When I stopped working with computers, we couldn’t afford a TV licence. So the TV went. I had no commute, unless you count walking downstairs. We had no children, so I had no school run or after school clubs. 

In fact I could concentrate, seven days a week, for some fourteen to fifteen hours a day. It made the writing a breeze.

Not everyone can do that, though. So how can you try to bump-start your imagination?

You have a character. Get a sheet of paper and do as I suggested in Writing Lessons 2 yesterday. Remember X and all the questions about him? Put your character in the middle of the page, and then imagine you are somewhere with him (I’m working to the character I set down yesterday). Imagine yourself in his body, looking at the world through his eyes. Imagine what might happen to him. Something exciting, something that will make other people sit up and want to take notice. Mine is in a car park outside a local supermarket.

Perhaps he sees a crash, or a fight, or a kid running into a road, and he saves the child, or he holds the mother back so she doesn’t get killed as well. Put these down in simple, short lines around the central character. Write as many ideas down as you possibly can. What are the implications of this? Maybe the mother turns and hits him, or she turns and hides her face in his shoulder, or … What?

There are lots of software packages to do this job. You can buy them for your computer, phone, tablet or computer – but in all honesty, why bother? You can write straight to a sheet of paper. It’s quick, it’s easy, and you don’t have to spend anything or learn a series of new keystrokes. 

When I used to get stuck with a plot, I used to write down these pointers on sheets of paper from old A4 drafts. I would tear each into about 8 strips, write the ideas on them, and stick them on my wall with blu-tac. Then I’d change the order and play with the ideas until I had a basic concept or flow.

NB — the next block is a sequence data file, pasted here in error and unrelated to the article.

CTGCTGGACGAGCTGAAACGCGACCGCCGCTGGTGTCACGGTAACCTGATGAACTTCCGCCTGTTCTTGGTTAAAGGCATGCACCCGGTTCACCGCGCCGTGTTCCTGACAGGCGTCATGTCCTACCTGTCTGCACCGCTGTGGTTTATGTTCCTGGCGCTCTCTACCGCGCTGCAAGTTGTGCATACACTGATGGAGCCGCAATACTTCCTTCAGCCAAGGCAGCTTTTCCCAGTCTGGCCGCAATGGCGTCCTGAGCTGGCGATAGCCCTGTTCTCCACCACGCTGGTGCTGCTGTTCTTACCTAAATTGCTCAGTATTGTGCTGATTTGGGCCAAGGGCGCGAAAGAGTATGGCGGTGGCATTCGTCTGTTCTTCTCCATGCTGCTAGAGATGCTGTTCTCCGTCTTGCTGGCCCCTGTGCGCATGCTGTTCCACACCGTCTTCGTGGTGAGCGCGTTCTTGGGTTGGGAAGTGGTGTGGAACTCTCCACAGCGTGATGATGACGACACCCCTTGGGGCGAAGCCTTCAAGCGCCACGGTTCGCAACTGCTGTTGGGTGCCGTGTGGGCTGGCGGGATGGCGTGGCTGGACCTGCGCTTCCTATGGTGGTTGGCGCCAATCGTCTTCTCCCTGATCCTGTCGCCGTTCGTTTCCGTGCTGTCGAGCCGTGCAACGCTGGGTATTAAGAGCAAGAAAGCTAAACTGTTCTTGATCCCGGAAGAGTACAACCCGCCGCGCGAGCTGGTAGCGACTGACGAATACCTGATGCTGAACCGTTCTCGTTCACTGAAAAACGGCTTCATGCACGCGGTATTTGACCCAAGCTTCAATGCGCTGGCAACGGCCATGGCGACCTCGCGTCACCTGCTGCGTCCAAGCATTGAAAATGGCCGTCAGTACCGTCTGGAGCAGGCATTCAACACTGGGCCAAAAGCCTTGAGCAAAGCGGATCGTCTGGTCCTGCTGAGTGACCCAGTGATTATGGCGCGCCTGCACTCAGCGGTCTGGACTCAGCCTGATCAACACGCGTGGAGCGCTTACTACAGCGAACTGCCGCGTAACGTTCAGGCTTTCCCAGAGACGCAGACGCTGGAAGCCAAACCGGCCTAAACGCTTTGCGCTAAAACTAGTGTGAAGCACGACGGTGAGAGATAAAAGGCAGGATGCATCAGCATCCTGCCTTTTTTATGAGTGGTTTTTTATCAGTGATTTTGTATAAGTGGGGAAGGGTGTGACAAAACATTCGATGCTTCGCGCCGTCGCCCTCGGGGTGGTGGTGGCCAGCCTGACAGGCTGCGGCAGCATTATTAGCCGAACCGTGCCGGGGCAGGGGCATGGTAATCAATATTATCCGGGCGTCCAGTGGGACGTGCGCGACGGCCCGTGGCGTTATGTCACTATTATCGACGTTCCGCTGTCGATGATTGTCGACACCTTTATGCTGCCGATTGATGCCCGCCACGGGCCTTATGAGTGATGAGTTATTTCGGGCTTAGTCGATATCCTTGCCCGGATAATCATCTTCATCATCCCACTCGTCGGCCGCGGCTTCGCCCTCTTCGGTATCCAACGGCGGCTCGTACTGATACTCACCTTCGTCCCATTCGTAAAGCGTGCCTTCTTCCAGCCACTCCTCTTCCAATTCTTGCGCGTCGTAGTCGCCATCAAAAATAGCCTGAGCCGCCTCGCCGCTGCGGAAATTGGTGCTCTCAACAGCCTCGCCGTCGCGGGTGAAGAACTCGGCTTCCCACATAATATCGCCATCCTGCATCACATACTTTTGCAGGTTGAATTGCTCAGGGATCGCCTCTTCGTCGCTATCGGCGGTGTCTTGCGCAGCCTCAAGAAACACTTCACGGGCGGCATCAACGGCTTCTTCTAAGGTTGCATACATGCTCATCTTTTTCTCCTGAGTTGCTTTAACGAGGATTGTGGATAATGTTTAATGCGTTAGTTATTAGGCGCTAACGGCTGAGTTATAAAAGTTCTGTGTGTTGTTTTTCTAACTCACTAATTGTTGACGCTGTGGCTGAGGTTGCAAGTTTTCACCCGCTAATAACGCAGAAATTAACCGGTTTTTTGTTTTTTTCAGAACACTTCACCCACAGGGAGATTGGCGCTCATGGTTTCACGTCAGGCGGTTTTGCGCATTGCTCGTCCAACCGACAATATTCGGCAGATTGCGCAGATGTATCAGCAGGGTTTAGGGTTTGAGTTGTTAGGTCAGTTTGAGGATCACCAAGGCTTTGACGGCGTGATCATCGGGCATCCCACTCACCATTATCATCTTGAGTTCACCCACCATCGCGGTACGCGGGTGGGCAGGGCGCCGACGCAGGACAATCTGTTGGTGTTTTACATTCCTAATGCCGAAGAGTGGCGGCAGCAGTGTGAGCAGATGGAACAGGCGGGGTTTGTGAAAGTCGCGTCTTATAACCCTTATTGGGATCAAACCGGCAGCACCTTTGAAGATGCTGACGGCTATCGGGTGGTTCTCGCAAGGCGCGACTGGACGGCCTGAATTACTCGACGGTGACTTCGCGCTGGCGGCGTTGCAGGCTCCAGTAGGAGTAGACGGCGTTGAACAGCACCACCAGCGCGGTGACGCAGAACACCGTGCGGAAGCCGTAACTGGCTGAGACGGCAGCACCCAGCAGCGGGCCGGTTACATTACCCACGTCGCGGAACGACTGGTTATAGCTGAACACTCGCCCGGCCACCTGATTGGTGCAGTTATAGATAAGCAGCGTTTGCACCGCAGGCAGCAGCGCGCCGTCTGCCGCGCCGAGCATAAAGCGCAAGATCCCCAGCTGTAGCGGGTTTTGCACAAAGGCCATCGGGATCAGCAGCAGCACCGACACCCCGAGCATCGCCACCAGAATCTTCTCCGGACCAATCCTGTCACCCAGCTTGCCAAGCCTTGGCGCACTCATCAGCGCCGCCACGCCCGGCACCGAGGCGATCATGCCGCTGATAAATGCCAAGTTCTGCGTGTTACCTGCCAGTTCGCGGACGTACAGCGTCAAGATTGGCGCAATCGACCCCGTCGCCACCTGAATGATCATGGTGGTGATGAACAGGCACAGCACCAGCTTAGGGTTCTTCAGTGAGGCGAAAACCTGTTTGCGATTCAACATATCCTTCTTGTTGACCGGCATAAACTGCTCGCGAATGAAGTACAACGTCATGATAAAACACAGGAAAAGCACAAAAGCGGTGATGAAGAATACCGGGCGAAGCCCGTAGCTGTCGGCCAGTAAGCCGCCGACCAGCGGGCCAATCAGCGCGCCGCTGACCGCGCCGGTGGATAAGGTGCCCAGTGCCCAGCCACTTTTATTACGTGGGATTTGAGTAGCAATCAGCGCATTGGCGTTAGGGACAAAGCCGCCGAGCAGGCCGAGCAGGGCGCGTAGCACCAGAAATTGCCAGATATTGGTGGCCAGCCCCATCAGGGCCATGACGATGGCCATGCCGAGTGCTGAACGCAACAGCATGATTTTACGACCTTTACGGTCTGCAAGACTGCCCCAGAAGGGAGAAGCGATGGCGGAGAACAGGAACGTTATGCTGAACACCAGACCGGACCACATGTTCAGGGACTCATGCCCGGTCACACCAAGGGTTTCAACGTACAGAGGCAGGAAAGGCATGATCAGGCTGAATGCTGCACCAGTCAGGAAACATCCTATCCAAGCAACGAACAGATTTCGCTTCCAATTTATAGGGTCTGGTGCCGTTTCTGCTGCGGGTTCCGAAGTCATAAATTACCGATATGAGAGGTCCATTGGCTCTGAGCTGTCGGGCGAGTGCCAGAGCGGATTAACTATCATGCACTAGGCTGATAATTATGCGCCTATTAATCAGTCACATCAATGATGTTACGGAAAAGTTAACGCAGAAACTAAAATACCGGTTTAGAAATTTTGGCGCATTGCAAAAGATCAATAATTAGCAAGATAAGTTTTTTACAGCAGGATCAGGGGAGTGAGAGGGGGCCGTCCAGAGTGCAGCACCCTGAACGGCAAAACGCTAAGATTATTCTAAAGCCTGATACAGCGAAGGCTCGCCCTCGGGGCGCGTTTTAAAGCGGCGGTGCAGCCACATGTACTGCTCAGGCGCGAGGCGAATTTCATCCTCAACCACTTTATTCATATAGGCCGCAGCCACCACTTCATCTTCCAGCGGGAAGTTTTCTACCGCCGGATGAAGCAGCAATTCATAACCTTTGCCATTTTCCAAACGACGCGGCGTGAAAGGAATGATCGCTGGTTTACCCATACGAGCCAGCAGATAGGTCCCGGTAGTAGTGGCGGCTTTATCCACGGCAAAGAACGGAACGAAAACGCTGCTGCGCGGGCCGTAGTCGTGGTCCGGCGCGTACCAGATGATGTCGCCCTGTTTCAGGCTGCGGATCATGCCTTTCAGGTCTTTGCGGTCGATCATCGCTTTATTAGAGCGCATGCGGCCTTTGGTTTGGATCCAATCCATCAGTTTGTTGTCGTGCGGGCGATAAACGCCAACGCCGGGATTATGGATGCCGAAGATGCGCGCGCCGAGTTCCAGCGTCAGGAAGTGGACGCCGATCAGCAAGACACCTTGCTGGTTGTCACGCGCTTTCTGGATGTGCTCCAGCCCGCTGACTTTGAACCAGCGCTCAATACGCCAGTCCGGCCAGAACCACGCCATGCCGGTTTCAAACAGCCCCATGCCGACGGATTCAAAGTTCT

In fact, as I wrote my books in the 90s, this was how I kept track. Exciting scenes (written in red), scenes from one character’s point of view, or another’s (picking different colours for each), and a short synopsis of what happened in the scene. It made editing a lot easier from hard copy, because I could see roughly where the scenes fitted together. It also meant I could occasionally pull scenes completely when they just didn’t work, or move them around. 

However, for now, try to imagine the various things you could do to your character. Will he/she be a killer, a witness, a victim? Will the police arrive, will someone be kidnapped? Or is it going to be a romcom, with your main character drinking at a coffee shop, perhaps idly daydreaming about a man she likes the look of, and then he walks over to ask directions somewhere, and she accidentally spills her coffee over her lap?

It’s your story. Start to think about what it will be.

However, don’t forget what I said about my early attempts. If you find that nothing inspires you, don’t panic. The waste paper bin is nice and close. Use it. Invent a new character, write out his/her nature on a new sheet of paper, and put them into a different location. See what ideas that sparks for you. Don’t let yourself get bogged down in detail. You’re trying to kick start your imagination with a scene so that you can develop the broad sweep of a story. 

As before, do please leave comments here or contact me on Twitter at @MichaelJecks if you want any help.

Best of luck!

One Response to “Writing Lessons 3”
  1. Jack Eason says:

    Reblogged this on Have We Had Help? and commented:
    The third in the series…